Yesterday, the Toronto Maple Leafs sent Colton Orr down to the American Hockey League. In the aftermath, Leafs general manager Brian Burke aired his own views about how the game had changed and that there was no longer a place for the “enforcer” type player. You can find the article at TSN.ca.
This is not an uncommon opinion. You will often hear variants of it being put forward by Don Cherry on Coach’s Corner or by Mike Milbury and others. Often they will draw a line back to the tough players of bygone eras. Those who were contemporaries of them or were coached by them in the seventies and eighties, such as Dave Schultz, Tiger Williams, or Bob Probert or they’ll go back even further to tough guys such as John Ferguson, Lou Fontinato, etc.
I would like to contend that Colton Orr doesn’t belong to this line of enforcers, but rather is as much a product of the expansion era as 50 goal seasons were from the mid 70’s to 80’s. Firstly, I want to look at Orr’s own production. Secondly, I want to take a look at the production of enforcers pre and post expansion. Thirdly, I want to look at the possible effects contraction might have on adjusting those numbers. I’m making use of hockeyreference.com and dropyourgloves.com for most of the raw numbers here.
I found it interesting to note that the TSN article include the number of games that Orr had played and number of penalty minutes he had accumulated in his career, but left out the number of points he had scored.
Now points aren’t everything, but in the case of Orr they are far less than that. In 378 NHL games he has collected a grand total of 20 points. To put that into perspective, with the season about half over, Mr. Orr’s career total for points, which were earned in about 4.5 seasons, would rank him in a tie for 155th place among NHL scoring leaders this season. Mr. Orr collects points at rate of approximately .053 a game, or roughly 1 point every 19 0r 20 games.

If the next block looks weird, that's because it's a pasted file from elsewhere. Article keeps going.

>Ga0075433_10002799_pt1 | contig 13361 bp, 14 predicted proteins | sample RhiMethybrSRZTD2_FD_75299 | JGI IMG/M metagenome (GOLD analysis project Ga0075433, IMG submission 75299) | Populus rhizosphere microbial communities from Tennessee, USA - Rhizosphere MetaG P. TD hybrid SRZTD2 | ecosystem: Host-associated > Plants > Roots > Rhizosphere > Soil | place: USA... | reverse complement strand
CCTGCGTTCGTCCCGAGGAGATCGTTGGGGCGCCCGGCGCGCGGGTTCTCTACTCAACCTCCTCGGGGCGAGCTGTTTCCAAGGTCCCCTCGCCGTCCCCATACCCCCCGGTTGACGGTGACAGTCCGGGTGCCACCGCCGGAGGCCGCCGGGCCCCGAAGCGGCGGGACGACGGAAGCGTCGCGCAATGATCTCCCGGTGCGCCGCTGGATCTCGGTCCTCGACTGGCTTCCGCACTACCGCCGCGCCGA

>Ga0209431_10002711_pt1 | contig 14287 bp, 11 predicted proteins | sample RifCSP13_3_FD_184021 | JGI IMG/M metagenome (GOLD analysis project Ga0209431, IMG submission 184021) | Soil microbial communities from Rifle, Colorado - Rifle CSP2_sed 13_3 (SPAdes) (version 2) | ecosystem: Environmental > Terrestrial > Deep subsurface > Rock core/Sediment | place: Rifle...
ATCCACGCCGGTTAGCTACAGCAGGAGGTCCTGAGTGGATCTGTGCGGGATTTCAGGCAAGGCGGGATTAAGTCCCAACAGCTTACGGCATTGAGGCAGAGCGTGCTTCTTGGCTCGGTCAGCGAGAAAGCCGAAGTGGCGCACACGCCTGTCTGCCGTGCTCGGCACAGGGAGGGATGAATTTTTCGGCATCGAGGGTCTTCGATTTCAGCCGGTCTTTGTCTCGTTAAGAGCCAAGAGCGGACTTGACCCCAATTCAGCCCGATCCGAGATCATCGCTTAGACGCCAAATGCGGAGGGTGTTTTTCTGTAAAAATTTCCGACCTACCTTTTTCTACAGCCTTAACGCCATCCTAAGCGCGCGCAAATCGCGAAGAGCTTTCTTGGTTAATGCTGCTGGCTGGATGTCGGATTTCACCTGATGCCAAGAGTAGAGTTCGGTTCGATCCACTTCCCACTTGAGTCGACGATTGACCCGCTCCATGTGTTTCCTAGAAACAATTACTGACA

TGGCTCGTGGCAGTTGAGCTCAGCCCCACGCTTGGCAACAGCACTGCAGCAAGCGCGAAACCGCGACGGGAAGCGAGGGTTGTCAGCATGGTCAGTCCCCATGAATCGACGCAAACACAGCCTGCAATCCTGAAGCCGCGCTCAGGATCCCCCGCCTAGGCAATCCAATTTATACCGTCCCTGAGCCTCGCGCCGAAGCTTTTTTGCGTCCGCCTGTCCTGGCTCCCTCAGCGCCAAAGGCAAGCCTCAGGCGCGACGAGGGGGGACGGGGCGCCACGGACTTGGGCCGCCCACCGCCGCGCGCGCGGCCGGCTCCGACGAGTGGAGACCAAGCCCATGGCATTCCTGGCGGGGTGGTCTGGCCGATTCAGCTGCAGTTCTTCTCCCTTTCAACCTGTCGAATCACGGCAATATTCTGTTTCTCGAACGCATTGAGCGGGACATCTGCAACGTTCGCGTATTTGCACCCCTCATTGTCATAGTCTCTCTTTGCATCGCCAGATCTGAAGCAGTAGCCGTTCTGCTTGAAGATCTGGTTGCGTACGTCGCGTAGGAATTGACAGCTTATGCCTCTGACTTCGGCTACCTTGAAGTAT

To put that into perspective I went to hockeyreference.com and went through the top 250 players for career penalty minutes. Only one player on the list has contributed at the same rate. That was Stu “the Grim Reaper” Grimson. Only 8 of the 250 even contributed points at less than .1 per game. Grimson also had the longest career of those under .1 points per game, playing for a total of 729.
To put it another way. Only three times in the 83 years since the NHL went to a 40+ game schedule has the player who led the league in penalties contribute less than .1 points per game to his teams offense. The first time was in 1930-31 when Harvery Rockburn of the Detroit Falcons led the league in penalties while producing a grand total of 1 point in 42 games played. The second in 1998-99 when Rob Ray produced 4 points for the Buffalo Sabres over the course of 76 games. The third time was in 2002-03 when Jody Shelley of the Columbus Blue Jackets produced 5 points in 68 games.
While the numbers I’ve given certainly aren’t conclusive I believe they suggest that Orr’s career offered very little to the NHL game other than his willingness to fight. What I hope to show in the next post, is that such a situation came about largely as a result of expansion. It may take me a few days to get that post up, as I want to make sure I can find a statistical analysis model that accurately reflects the rise and fall of scoring in the NHL. If anyone knows of such a model, or the presence of the NHL equivalent of Bill James, please feel free to leave a comment below, or to ask for clarification.